FluxAggregator Contract: This refers to the contract that periodically obtains data updates from the oracle network. It stores this aggregated data onchain, enabling consumers to retrieve the data and act upon it within the same transaction. This data can be accessed through the Data Feed address and by interfacing with the AggregatorV3Interface contract.

      function latestRoundData()
returns (
uint80 roundId,
int256 answer,
uint256 startedAt,
uint256 updatedAt,
uint80 answeredInRound

Typically, the client (the Web3 project or team in need of the price feed) is responsible for maintaining and deploying the FluxAggregator contract. However, Chainlink oracles (node operators) can assist with the deployment process. It is also up to the client to keep the contract funded with LINK tokens to guarantee payment for the Chainlink oracles' services.

For additional information on the AggregatorV3Interface API, please reference Chainlink's documentation.

Chainlink Oracle: The Chainlink node (or oracle) is an off-chain, Go-based runtime provided by Chainlink Labs. Oracles are typically operated by professional Chainlink node operator teams who specialize in deploying and maintaining Chainlink oracle infrastructure. They work in tandem with external adapters to collect data from various external sources, aggregate it to ensure accuracy and reliability, and then feed the requested data back to the on-chain aggregator contract.

Chainlink oracles run the Flux Monitor job specification, as demonstrated in the following example:

Chainlink oracle Flux Monitor job spec

This job specification outlines the criteria for data feed updates, including the sources of observation utilized and the frequency of updates on the blockchain. For more information on the Flux Monitor job spec, feel free to review the fields here. These fields can be tuned as necessary as per the Web3 project's requirements

Oracles that participate in the data aggregation process are compensated for their work, typically in the form of the Chainlink (LINK) token. This incentivizes oracles to provide accurate and timely data, ensuring the reliability of the data feed.

External Adapters: External adapters facilitate custom logic for requests as HTTP services that can be written in any programming language, handling tasks from authenticated data access to IoT processing and bank payments. They bridge various data sources, including enterprise systems and other blockchains, ensuring broad connectivity beyond simple HTTP requests.

Chainlink's list of external adapters can be found here.

Data Sources: Data sources refer to the external providers from which Chainlink oracles retrieve information. These can include financial market data, weather reports, sports outcomes, or any other real-world data that smart contracts may require.

Flux Aggregator Round System

The Aggregator round system is a mechanism used by Chainlink to update data feeds in a decentralized and secure manner. Here's an overview of how it functions:

  1. Round initiation: A round represents a cycle in which data is aggregated and updated. Rounds can be initiated based on two main conditions: the Deviation Threshold and the Heartbeat Threshold.

    • Deviation Threshold: This condition checks if the difference between the latest on-chain data and the new off-chain data collected by the oracles exceeds a pre-defined threshold. If the data deviates more than this threshold, it triggers a new round to update the on-chain data to reflect the more accurate, recent off-chain data.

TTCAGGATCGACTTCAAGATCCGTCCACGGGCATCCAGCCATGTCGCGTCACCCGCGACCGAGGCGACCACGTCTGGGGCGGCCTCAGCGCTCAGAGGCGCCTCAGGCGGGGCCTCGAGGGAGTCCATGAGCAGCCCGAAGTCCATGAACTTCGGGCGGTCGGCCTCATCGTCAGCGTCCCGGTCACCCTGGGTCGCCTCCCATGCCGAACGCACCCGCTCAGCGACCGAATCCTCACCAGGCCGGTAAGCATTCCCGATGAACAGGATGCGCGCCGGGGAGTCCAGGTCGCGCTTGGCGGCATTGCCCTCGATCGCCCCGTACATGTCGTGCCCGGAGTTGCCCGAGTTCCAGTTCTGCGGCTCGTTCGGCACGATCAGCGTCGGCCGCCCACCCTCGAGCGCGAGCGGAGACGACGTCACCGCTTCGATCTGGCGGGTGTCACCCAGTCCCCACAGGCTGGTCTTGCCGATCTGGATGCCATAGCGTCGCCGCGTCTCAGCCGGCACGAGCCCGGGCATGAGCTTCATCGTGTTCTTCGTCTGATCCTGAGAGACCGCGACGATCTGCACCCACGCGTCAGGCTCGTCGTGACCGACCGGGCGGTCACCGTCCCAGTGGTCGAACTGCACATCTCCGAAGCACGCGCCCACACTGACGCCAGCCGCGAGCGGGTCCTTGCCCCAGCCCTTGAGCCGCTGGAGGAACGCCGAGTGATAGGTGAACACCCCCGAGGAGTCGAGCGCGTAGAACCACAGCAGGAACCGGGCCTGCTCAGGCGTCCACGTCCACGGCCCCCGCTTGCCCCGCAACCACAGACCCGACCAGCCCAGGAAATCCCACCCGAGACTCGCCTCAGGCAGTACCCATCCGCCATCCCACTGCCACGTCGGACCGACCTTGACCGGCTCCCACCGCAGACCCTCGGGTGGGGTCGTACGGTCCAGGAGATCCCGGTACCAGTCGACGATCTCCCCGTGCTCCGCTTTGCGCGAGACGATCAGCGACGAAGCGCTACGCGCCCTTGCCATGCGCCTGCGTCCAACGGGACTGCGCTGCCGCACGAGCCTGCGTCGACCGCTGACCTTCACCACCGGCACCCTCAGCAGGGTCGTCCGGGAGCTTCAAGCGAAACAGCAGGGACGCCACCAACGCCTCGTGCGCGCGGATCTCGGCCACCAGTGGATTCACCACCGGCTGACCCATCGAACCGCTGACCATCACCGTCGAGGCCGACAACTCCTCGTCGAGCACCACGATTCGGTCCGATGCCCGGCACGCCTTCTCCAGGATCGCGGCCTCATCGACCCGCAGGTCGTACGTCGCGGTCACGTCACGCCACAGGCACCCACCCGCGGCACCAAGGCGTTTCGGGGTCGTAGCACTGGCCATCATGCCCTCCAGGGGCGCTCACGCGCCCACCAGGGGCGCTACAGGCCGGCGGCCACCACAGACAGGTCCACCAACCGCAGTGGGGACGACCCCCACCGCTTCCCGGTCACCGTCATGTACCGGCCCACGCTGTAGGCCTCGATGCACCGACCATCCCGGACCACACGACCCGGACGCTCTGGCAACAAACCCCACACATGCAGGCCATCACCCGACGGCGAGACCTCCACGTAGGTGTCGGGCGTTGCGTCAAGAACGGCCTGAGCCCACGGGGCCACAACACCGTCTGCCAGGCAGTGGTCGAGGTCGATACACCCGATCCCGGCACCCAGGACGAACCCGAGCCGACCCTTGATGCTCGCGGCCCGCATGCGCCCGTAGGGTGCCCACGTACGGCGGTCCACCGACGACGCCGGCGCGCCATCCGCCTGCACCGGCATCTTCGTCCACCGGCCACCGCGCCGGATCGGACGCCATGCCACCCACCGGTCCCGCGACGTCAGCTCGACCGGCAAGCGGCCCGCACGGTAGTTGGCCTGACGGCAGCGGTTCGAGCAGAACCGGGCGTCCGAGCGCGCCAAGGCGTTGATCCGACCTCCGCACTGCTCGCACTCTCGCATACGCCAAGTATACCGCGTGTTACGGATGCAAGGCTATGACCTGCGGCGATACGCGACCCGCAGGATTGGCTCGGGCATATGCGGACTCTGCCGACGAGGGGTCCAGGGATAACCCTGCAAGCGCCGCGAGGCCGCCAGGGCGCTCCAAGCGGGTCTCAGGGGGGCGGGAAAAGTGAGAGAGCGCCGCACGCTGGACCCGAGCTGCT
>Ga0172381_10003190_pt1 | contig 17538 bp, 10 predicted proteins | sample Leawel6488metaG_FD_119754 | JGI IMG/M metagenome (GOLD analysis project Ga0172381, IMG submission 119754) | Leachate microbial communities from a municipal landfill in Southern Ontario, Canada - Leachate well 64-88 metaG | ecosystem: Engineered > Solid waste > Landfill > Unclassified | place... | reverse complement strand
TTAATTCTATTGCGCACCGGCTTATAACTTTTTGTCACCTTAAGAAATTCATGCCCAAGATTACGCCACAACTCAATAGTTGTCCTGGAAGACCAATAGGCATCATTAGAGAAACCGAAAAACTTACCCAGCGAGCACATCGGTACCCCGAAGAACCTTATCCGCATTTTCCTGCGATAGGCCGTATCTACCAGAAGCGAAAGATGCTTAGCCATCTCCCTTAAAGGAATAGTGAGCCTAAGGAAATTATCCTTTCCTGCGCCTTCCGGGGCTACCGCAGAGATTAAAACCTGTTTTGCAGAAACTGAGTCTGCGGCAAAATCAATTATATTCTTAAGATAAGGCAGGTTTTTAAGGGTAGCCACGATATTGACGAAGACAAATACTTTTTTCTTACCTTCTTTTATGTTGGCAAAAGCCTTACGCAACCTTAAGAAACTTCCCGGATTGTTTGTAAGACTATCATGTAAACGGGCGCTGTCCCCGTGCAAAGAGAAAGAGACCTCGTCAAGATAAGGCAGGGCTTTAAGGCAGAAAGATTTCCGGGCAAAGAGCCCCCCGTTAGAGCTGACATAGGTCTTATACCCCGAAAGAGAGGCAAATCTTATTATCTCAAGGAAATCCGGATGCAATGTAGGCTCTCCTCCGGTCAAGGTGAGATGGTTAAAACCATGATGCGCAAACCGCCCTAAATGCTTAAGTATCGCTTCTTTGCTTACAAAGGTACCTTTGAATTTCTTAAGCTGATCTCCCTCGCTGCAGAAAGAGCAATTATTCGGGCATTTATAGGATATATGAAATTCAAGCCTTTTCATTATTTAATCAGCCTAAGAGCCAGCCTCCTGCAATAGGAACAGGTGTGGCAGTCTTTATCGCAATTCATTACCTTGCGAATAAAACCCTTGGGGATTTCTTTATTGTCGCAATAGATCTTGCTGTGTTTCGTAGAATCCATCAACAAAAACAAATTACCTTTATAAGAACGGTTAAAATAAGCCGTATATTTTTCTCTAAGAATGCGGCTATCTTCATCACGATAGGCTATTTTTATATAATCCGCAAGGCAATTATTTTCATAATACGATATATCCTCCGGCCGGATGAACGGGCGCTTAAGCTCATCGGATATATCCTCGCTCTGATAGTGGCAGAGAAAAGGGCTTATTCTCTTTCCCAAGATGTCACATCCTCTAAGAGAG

• Heartbeat Threshold: This condition triggers a new round after a specified time has passed since the last update, regardless of data deviation. This ensures that the data feed is updated regularly, maintaining its relevance and accuracy over time.

  2. Data collection: Once a new round is initiated, participating oracles collect data from their off-chain sources. These sources can vary based on the data feed, ranging from financial market prices to real-world asset data.

  3. Data aggregation: After collecting the data, each oracle reports its findings back to the FluxAggregator contract. The contract then aggregates this data using a predefined method, such as taking the median or average, to determine the most accurate representation of the data collected from all participating oracles.

  4. Data update: The aggregated result is then updated on-chain, becoming the latest data point for the feed. This data then becomes available for smart contracts and other on-chain entities to use, ensuring they have access to accurate and timely information.

Steps for developing a custom Price Feed with FluxAggregator

While we won't dive into the exact deployment process for the FluxAggregator protocol in this article (stay tuned for a future guide on this), we will provide the high-level steps.

The steps for integrating a custom Chainlink price feed are:

  1. Locate a Chainlink node operator: Join the #operator-requests channel of the Chainlink Official Discord server, or reach out to us (LinkWell Nodes) here.

  2. Explain your requirements: Tell your chosen Chainlink oracle about your Web3 project's requirements for a price feed. These requirements can typically include the price feed pair, the number of node operators desired in the DON, and the data sources to be utilized. Once the requirements are clear, the node operator can assist you (if needed) in initially setting up the FluxAggregator contract on your selected testnet, configuring it, and supplying the price feed address to utilize the price feed in the consumer contract.

  3. Expand your oracle network: Following comprehensive testing, you'll want to enlist additional Chainlink oracles in your price feed DON. Often, your chosen Chainlink oracle will have their own network of contacts they can reach out to for additional support.

  4. Deploy your price feed: Deploy the FluxAggregator contract on mainnet alongside your Web3 application.